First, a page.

Fortnite's fun is buried under five years of gaming's clutter
Remember when zombies were cool? I think to myself, mashing the right trigger to slap down a few more with the big pointy stick I crafted earlier. That's about the time this game was announced.
After more than five and a half years, Fortnite is back. Again. This time, after the first re-reveal in 2014 , and a missed 2015 open beta, it seems to be the real deal: it'll be free to play, but you can pay anything between £35 and £125 for a variety of Early Access bundles through the Epic launcher (it's not on Steam); it's coming to PlayStation 4 and Xbox One now too, alongside PC and Mac; early access starts on July 25th, and it's releasing, properly, at some point early-ish in 2018, about six or seven years after the first announcement.
Mentioning Fortnite's extraordinarily protracted development - and multiple reveals and re-reveals - almost feels like a low blow; it's a game clearly made with the heartfelt good intentions of an earnest team. But, unfortunately, the uncomfortable history is so heavily entwined in what the game has become, I can't avoid it. Fortnite is a product of its time - 2011 - that has subsequently been tweaked and tuned, prodded and poked, for the five and a half years since, until the original concept is almost totally obscured by all of the references to other, more focused big-money hits of the past half-decade. The fine-tuning has certainly modernised it - loot boxes, hurray! - but is it a game people will be excited to play in 2018? (Or about six months earlier, if you want to pay for the unfinished build of a free-to-play game.)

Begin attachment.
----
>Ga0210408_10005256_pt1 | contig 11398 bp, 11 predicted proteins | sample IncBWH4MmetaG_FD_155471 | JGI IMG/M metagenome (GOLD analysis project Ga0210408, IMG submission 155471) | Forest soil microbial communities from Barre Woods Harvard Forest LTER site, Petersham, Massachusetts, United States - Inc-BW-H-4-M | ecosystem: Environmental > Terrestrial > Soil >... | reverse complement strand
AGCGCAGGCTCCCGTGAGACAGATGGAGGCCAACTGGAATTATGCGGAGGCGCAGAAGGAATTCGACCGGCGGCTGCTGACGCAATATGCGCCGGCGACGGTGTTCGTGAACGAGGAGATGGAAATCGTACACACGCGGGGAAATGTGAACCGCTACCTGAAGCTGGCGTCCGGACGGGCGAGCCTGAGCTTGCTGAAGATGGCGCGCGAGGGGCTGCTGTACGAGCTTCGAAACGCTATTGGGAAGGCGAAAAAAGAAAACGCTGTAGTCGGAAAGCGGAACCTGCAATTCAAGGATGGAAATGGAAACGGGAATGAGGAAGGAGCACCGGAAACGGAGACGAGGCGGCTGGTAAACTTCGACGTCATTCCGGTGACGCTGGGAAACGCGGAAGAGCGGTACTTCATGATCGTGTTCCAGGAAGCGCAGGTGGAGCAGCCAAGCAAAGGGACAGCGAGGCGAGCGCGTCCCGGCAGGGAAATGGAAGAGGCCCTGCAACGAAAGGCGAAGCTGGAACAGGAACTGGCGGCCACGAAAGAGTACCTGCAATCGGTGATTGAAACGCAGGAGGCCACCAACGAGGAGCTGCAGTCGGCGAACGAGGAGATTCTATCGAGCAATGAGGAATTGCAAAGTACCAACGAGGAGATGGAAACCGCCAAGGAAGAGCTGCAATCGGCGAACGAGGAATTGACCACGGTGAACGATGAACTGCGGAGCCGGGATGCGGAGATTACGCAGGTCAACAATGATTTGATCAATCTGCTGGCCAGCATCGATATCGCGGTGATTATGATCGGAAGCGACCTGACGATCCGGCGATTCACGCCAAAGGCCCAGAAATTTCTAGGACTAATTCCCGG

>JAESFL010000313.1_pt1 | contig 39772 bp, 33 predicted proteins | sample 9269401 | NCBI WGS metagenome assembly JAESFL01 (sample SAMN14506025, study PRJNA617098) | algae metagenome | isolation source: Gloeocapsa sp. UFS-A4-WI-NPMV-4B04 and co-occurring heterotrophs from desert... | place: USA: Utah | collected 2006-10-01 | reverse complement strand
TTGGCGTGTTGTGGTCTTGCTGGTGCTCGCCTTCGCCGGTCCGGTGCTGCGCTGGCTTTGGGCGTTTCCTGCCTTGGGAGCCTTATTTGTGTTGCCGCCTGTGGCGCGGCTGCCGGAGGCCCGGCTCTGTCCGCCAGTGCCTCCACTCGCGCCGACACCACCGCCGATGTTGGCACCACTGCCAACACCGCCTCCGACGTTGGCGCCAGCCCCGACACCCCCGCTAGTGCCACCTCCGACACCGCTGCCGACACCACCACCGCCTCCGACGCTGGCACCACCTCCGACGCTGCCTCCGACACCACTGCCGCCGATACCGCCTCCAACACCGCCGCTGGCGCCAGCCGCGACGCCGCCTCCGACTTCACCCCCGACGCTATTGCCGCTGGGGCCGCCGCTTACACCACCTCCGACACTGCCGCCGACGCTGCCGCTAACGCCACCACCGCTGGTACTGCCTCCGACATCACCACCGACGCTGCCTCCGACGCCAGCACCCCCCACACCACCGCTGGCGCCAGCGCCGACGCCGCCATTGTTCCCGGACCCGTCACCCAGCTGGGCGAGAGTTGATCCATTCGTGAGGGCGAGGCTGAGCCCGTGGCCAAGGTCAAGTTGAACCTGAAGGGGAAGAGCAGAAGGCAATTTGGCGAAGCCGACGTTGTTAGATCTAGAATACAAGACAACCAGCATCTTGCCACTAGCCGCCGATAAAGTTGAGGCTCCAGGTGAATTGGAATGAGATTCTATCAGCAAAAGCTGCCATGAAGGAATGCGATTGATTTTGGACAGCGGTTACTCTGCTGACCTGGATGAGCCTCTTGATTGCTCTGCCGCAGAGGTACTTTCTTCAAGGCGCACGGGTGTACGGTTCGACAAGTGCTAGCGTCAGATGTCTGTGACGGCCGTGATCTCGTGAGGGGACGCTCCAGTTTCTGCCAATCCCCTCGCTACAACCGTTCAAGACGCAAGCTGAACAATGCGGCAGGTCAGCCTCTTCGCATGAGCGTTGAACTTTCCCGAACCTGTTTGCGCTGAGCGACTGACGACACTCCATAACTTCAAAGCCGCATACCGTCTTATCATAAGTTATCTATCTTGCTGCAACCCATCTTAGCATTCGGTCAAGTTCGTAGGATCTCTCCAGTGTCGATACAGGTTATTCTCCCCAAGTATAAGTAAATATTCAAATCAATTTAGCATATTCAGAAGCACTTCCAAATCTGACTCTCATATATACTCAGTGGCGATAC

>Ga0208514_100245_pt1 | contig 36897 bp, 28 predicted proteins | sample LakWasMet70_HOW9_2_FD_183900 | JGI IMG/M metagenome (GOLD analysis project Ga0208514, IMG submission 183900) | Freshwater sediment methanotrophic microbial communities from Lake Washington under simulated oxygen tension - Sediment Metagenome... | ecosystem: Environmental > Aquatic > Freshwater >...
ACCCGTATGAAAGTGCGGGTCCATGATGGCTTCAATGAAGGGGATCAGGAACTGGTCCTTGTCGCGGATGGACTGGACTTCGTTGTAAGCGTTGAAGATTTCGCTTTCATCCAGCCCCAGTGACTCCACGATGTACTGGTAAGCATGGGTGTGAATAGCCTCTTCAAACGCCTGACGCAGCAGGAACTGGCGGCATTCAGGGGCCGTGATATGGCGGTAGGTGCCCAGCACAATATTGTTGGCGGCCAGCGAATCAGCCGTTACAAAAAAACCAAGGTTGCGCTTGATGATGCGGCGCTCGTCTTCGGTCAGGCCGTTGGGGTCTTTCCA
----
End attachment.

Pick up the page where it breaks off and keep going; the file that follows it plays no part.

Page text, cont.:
The version I played of Fortnite, anyway, is near-enough the version available to those in the closed alpha now. We went through the game's "onboarding" process (a tutorial) and were then plopped into the main map. I say "we," because although Fortnite can be played alone it is very much tuned for cooperative, online play, and that is rightly how Epic Games think it is best enjoyed. So, we promptly load into the first few main story missions as a kind of squad, ready to grind this mother until we have some more loot, so that we're high enough level to do some more missions, which have loot in them - and everyone knows what loot is good for. (It's good for doing more missions.) First major influence from another big, successful game, check: that'll be Destiny.